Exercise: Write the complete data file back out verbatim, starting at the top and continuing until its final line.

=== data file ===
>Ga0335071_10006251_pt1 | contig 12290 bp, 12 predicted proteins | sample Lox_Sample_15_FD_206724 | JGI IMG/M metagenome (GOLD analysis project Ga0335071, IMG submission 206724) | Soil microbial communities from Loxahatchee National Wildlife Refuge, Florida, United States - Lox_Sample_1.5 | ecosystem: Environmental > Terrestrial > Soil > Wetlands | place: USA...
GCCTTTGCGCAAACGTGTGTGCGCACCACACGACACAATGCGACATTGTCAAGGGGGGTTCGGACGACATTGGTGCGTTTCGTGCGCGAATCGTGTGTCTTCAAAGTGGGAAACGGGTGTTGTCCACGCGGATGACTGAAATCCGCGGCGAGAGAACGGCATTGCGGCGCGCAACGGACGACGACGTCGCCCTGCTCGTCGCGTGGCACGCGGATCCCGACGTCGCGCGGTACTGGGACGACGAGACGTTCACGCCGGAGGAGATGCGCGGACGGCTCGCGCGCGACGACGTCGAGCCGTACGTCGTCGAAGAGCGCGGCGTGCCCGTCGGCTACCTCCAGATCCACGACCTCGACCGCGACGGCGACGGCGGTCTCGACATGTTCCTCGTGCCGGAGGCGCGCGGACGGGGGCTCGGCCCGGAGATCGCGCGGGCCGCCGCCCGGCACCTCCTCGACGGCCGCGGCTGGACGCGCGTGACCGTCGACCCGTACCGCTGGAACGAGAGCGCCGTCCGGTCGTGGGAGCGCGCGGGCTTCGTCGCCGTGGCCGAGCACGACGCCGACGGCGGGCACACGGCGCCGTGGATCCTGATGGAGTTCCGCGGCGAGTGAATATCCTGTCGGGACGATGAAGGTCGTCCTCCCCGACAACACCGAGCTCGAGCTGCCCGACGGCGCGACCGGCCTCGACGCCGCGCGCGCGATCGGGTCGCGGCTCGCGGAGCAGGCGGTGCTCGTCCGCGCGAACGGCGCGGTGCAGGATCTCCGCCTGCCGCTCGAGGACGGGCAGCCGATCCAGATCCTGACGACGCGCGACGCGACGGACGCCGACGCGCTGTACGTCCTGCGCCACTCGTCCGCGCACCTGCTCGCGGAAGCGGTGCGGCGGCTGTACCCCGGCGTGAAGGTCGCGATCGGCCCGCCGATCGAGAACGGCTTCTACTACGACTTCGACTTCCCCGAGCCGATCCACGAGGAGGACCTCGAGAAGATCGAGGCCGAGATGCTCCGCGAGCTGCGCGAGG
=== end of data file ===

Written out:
>Ga0335071_10006251_pt1 | contig 12290 bp, 12 predicted proteins | sample Lox_Sample_15_FD_206724 | JGI IMG/M metagenome (GOLD analysis project Ga0335071, IMG submission 206724) | Soil microbial communities from Loxahatchee National Wildlife Refuge, Florida, United States - Lox_Sample_1.5 | ecosystem: Environmental > Terrestrial > Soil > Wetlands | place: USA...
GCCTTTGCGCAAACGTGTGTGCGCACCACACGACACAATGCGACATTGTCAAGGGGGGTTCGGACGACATTGGTGCGTTTCGTGCGCGAATCGTGTGTCTTCAAAGTGGGAAACGGGTGTTGTCCACGCGGATGACTGAAATCCGCGGCGAGAGAACGGCATTGCGGCGCGCAACGGACGACGACGTCGCCCTGCTCGTCGCGTGGCACGCGGATCCCGACGTCGCGCGGTACTGGGACGACGAGACGTTCACGCCGGAGGAGATGCGCGGACGGCTCGCGCGCGACGACGTCGAGCCGTACGTCGTCGAAGAGCGCGGCGTGCCCGTCGGCTACCTCCAGATCCACGACCTCGACCGCGACGGCGACGGCGGTCTCGACATGTTCCTCGTGCCGGAGGCGCGCGGACGGGGGCTCGGCCCGGAGATCGCGCGGGCCGCCGCCCGGCACCTCCTCGACGGCCGCGGCTGGACGCGCGTGACCGTCGACCCGTACCGCTGGAACGAGAGCGCCGTCCGGTCGTGGGAGCGCGCGGGCTTCGTCGCCGTGGCCGAGCACGACGCCGACGGCGGGCACACGGCGCCGTGGATCCTGATGGAGTTCCGCGGCGAGTGAATATCCTGTCGGGACGATGAAGGTCGTCCTCCCCGACAACACCGAGCTCGAGCTGCCCGACGGCGCGACCGGCCTCGACGCCGCGCGCGCGATCGGGTCGCGGCTCGCGGAGCAGGCGGTGCTCGTCCGCGCGAACGGCGCGGTGCAGGATCTCCGCCTGCCGCTCGAGGACGGGCAGCCGATCCAGATCCTGACGACGCGCGACGCGACGGACGCCGACGCGCTGTACGTCCTGCGCCACTCGTCCGCGCACCTGCTCGCGGAAGCGGTGCGGCGGCTGTACCCCGGCGTGAAGGTCGCGATCGGCCCGCCGATCGAGAACGGCTTCTACTACGACTTCGACTTCCCCGAGCCGATCCACGAGGAGGACCTCGAGAAGATCGAGGCCGAGATGCTCCGCGAGCTGCGCGAGG